Five Steps The EU Must Take Now

A poster featuring a Brexit vote ballot with 'out' tagged is on display at a book shop window in Berlin on June 24, 2016.
A poster featuring a Brexit vote ballot with 'out' tagged is on display at a book shop window in Berlin on June 24, 2016. Britain has voted to break out of the European Union, striking a thunderous blow against the bloc and spreading panic through world markets on June 24 as sterling collapsed to a 31-year low. / AFP / John MACDOUGALL (Photo credit should read JOHN MACDOUGALL/AFP/Getty Images)

Brexit supporters have won, and their desired outcome is more than just a warning shot for the EU. By now, every government leader should clearly understand that it is high time to approach serious reforms. "Keep it up!" is not the phrase any remaining member state need to hear right now. Instead, the EU should implement the following steps.

1. Short Term: Focus On Free Trade Many Brits have regarded the European Union first and foremost as an economic union. However, in recent years, the EU has evolved into a political union. The truth is: In the long run, increasing free trade will also lead to a consolidation of peoples on a political level. In order to strengthen this development, the EU should react to its skeptics with a free trade and economic growth initiative.

To this end, the EU cabinet should block certain intended amendments to the legislation, which would only lead to more bureaucracy and tutelage (e.g. in the area of consumer protection). And: The European Union should not only negotiate a free trade agreement with Great Britain and Northern Ireland right away, but also remove the obstacles that stand in the way of the TTIP negotiations (Transatlantic Trade and Investment Partnership).

2. Short Term: Increase Added Value For EU-member States In Terms Of Security It should be made clear to all EU member states that EU membership has added value beyond the benefits of free trade. This, for example, is partly due to the fact that certain member states can coordinate their security concerns with each other.

The opportunity to integrate additional national troops should be used. Today, the EU is already taking military responsibilities on its own in 15 joint missions in 12 countries. Creating additional joint forces could result in decreased individual costs for member states and increased collective effectiveness in overall security efforts.

3. Medium Term: More Influence For Voters

Elections for a new European Parliament are due in three years. Until then, heads of state and government in the European Union should stall their plans to clandestinely determine the next president of the EU Commission. Voters should be able to choose between top candidates of the European parties.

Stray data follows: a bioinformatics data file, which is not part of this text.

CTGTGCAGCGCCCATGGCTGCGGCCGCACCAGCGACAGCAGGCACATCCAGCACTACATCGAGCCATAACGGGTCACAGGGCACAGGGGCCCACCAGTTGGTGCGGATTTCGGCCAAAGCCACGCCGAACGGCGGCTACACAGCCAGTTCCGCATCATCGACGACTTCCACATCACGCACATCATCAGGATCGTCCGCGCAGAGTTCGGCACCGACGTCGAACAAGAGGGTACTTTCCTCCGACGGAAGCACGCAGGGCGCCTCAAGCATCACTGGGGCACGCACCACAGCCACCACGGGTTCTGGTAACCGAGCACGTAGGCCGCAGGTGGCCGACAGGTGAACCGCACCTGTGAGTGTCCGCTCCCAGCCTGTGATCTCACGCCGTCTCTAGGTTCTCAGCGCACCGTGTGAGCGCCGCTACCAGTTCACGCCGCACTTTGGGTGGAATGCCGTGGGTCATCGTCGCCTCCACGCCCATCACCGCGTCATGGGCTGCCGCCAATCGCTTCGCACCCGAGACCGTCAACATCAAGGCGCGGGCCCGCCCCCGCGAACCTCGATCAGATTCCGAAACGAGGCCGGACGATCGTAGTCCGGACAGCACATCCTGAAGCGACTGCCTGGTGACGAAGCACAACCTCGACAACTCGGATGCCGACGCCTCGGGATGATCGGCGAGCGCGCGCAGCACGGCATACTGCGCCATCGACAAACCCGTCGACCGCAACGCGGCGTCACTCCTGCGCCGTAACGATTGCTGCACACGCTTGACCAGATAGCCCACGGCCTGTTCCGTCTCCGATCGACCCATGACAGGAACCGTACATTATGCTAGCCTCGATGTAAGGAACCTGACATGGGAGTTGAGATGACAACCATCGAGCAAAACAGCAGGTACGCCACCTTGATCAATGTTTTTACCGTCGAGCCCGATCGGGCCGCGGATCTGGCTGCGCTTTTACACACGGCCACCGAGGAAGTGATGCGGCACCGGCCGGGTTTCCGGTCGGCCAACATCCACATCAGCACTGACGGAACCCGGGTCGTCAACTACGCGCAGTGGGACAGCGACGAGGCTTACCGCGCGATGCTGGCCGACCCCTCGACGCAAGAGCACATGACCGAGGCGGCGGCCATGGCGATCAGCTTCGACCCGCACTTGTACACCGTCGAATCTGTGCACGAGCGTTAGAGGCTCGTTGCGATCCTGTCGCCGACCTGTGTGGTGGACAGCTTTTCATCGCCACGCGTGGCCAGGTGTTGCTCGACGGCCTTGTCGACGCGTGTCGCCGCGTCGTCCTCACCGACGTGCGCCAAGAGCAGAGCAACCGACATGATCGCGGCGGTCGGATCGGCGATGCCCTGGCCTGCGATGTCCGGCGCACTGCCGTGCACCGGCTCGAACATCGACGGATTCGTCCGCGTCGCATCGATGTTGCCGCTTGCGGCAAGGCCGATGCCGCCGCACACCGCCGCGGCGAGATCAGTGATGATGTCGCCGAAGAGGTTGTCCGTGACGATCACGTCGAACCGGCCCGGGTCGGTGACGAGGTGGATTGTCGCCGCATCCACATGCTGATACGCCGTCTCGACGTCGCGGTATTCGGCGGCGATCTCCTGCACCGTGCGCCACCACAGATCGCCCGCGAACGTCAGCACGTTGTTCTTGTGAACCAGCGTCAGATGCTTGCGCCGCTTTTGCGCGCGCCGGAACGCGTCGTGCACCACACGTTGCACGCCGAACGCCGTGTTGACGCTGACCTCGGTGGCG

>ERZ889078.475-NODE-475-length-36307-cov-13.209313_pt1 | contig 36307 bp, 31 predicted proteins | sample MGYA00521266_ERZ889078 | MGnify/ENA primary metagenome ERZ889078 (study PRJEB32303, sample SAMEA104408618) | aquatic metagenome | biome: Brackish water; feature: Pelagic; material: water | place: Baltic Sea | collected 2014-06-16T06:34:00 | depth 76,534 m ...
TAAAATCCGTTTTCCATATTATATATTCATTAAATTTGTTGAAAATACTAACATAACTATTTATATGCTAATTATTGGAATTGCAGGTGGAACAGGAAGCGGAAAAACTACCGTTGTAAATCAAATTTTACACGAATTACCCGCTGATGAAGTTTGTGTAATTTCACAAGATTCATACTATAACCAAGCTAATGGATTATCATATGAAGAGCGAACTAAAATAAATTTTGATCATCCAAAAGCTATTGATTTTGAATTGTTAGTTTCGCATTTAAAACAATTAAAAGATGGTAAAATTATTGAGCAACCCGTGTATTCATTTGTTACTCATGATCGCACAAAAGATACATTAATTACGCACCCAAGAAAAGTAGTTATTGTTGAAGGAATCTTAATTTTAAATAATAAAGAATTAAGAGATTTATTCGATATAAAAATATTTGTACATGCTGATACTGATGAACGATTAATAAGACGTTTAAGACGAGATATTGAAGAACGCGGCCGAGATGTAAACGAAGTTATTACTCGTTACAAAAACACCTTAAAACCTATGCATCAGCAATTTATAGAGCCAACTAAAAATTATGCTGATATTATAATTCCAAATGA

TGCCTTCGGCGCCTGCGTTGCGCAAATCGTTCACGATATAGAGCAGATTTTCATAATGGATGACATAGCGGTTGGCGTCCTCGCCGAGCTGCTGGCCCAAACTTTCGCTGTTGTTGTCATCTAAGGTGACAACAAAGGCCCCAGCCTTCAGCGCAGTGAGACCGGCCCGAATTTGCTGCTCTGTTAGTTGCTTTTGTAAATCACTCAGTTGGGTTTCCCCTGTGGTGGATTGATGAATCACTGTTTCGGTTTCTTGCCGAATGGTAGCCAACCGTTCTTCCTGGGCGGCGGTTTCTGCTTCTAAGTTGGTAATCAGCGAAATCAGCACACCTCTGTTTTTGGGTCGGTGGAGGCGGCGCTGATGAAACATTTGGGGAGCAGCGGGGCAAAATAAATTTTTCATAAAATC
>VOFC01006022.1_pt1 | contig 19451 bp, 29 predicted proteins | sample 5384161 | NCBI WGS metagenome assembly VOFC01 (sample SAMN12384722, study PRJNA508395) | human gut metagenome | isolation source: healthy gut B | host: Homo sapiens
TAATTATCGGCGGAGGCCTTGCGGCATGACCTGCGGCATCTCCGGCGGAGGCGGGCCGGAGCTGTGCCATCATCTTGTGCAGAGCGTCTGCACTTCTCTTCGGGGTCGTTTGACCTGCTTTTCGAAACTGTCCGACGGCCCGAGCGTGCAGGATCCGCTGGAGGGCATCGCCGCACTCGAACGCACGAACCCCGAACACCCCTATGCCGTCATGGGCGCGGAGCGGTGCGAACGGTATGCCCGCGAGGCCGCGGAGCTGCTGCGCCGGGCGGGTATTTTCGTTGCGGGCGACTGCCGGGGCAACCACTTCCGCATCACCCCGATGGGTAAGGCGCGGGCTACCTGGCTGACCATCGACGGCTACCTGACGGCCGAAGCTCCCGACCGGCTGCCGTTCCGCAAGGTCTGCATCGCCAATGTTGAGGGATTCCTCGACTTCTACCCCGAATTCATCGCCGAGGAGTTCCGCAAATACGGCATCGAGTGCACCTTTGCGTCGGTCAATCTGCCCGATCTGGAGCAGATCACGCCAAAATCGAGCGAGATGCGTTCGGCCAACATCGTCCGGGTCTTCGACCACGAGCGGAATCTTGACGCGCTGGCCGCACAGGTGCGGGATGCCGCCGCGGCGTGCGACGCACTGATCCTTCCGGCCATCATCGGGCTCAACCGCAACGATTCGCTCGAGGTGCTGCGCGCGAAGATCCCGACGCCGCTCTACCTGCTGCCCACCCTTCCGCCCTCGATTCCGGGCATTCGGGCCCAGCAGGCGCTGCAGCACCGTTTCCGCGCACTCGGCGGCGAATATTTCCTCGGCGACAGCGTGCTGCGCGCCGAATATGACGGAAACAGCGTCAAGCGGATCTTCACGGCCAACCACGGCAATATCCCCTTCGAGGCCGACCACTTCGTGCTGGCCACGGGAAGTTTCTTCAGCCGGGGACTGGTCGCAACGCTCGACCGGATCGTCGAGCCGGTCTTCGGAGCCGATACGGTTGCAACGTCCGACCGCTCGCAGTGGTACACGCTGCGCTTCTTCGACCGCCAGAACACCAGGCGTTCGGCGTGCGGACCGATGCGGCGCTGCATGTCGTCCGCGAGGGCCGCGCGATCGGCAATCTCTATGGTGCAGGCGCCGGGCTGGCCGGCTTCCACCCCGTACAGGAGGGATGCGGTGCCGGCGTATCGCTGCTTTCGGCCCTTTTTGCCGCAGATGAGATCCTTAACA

Moreover, the next European election has to happen in accordance with uniform voting rights on one day across the entire European Union. This is the only way that the perennial grand coalition in the European Parliament can be broken and replaced by a constructive majority with a real political mandate.

4. Long Term: Renew Attempts At A European Constitution The European Union needs a fresh political impulse. The Lisbon Treaty goes back to a time before the Euro and refugee crises. A new attempt at a European constitution could include an insolvency code for Eurozone member states as well as a new and binding asylum system.

A new European constitution could also develop the EU's next step towards a real European federal state. This needs to be a counter-model to centralism and needs to respect the member states' sovereignty in certain political areas. In return, there'd be a strong parliament that legitimizes decisions made by the EU more strongly than it is the case today.

5. Reassurance: Europe Is The Future

In Thursday's referendum, mostly older generations voted in favor of leaving. The younger the voters, the more likely they voted in favor of the United Kingdom remaining in the EU. Despite all the warranted criticism -- Europe is still fascinating, especially for younger people. It can be the basis for true reforms.

The remaining member states mustn't stick their heads in the sand. Instead they must live up to their responsibility -- one that must consider the young generation in the United Kingdom, the majority of whom wish to remain part of the EU.

This post first appeared on HuffPost Germany. It has been translated into English and edited for clarity.